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Timing it right for proofreading essays

Posted on 14th March 2012

It seems that this year more than ever before I have had loads of last-minute requests from students to have their work checked by a professional and I thought it may be worth writing a blog with some advice for timings when getting an essay, thesis or dissertation proofread.

I have been a student, albeit only to undergraduate level, so know that getting essays done, revising for exams and ensuring there's plenty of time for fun can be quite a plate-spinning task, but if you're going to get your work proofread, don't leave it to the last minute.

  • Work back from your deadline to include time for printing and binding. This now needs to become your absolute final deadline so work to this and not your university's submission deadline.
  • A proofread essay is also not going to be returned to you in a print-ready state so you need to factor in time to accept/reject the changes (assuming it's in Word) and update elements or deal with queries. Some of these, i.e. missing data from references or re-wording to ensure clarity, may take some time so it's not just a case of receiving the proofread essay, printing it out and handing it in. Included in my fee is also the option to send me re-worded sections addressing my queries, so you're losing out on an integral part of the service if you don't give yourself time to do this.
  • Most proofreaders don't choose to work at weekends so bear that in mind. Personally, I do if I am available and your deadline requires it, but I can't guarantee being able to work then. If you know in advance that you will need work doing outside of standard office hours, contact me (or whoever your chosen proofreader is) in advance and ask about availability.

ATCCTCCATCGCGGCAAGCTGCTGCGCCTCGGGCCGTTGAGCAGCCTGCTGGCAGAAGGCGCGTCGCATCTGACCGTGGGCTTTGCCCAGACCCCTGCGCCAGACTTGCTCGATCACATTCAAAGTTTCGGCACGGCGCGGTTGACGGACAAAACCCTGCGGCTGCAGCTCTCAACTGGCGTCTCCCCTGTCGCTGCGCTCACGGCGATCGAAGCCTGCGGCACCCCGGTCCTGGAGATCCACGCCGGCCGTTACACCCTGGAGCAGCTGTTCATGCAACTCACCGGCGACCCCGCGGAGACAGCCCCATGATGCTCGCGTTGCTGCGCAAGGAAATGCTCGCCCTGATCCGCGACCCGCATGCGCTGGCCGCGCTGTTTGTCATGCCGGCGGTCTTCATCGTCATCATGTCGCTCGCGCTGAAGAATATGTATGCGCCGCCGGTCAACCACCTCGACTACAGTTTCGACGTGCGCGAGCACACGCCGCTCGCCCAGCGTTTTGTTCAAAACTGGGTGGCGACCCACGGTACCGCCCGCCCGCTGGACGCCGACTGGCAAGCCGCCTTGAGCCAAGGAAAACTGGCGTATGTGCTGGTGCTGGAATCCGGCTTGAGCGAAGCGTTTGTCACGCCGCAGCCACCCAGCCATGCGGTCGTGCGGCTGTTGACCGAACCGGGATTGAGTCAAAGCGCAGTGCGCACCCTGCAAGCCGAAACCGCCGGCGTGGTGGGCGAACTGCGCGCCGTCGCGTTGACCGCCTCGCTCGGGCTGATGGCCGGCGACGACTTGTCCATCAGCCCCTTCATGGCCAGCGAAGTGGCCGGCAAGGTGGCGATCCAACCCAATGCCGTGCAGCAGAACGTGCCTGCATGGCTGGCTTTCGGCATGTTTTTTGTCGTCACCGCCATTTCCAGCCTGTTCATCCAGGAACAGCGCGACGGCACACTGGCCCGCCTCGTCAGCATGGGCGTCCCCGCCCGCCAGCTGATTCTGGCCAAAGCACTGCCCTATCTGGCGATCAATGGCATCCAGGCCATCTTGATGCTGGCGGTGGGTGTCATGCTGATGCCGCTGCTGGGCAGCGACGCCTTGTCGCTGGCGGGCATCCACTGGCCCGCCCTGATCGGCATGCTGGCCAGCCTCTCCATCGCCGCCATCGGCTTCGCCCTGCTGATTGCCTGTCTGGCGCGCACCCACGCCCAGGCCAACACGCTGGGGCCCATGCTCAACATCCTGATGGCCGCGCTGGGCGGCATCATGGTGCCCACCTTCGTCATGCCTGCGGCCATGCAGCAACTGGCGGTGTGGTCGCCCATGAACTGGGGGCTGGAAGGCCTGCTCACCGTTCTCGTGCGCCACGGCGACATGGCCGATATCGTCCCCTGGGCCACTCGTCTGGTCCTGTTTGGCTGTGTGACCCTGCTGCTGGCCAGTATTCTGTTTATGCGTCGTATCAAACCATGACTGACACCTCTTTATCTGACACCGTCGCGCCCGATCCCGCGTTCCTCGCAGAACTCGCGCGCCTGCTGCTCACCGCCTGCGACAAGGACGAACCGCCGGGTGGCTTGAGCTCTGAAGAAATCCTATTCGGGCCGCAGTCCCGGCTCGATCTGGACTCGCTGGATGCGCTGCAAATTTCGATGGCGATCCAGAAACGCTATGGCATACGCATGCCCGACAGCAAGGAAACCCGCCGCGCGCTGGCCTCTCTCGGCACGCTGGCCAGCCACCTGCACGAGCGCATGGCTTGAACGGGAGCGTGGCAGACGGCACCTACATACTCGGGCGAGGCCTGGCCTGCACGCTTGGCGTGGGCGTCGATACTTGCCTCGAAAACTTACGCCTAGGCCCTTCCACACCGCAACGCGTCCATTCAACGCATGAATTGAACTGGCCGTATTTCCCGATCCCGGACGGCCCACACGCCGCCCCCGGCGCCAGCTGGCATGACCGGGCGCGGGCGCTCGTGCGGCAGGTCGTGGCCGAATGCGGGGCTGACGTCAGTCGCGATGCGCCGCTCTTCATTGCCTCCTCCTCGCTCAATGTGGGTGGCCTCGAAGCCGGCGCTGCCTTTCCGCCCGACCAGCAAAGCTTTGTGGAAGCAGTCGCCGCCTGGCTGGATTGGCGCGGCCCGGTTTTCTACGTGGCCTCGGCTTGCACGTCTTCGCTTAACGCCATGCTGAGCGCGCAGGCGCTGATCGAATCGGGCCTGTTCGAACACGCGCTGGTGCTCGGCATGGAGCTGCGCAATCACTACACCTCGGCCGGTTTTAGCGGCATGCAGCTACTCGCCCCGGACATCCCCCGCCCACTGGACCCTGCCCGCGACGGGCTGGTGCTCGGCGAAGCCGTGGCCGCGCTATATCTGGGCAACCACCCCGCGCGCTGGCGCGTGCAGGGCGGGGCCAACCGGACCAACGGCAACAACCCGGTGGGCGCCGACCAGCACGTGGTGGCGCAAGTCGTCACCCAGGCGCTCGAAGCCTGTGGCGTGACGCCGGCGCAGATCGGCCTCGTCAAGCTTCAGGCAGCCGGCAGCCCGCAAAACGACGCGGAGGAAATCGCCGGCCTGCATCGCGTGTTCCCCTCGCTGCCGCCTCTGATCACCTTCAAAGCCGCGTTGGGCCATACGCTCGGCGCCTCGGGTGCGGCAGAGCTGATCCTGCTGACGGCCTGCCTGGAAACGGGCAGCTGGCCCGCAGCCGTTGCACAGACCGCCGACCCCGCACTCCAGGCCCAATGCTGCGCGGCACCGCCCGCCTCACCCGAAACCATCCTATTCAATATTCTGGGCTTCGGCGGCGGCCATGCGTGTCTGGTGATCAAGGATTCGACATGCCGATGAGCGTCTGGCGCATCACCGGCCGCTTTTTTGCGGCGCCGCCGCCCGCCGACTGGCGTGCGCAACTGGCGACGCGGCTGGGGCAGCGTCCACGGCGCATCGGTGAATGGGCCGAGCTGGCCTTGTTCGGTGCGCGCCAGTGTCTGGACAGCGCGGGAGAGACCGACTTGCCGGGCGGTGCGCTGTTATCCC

• Even if your essay is only 3,000 words, I will usually need at least one business day to complete the work, and if I am already busy with other work then I may not have time to do this, even if it is a short essay. Again, plan ahead. I recently got a request saying I would receive an essay at 6.15am and that they needed it back by 10am - yes, my working hours are flexible, but be realistic.
  • It's difficult to give more specific suggested timeframes as it will vary greatly according to the word count, but if you've made the decision to get it proofread, contact me (or your chosen proofreader) in advance to find out how long will be needed for my work and recommendations for how long you'll need to go through it after the proofreading is complete. You can then factor this in and ensure you have the time to get the proofreading done, amendments and queries dealt with and will hit your deadline as stress-free as possible.

Ultimately, if you're willing to pay to get your work proofread, give it the planning, time and energy it deserves.

PS - That said, if you haven't planned ahead and need someone to proofread your work at the last minute or with a quick turnaround, do get in touch and I will see what I can do. If I'm not available, I can always put you in touch with a few other proofreaders I know who may be free.

Written by Kate Haigh.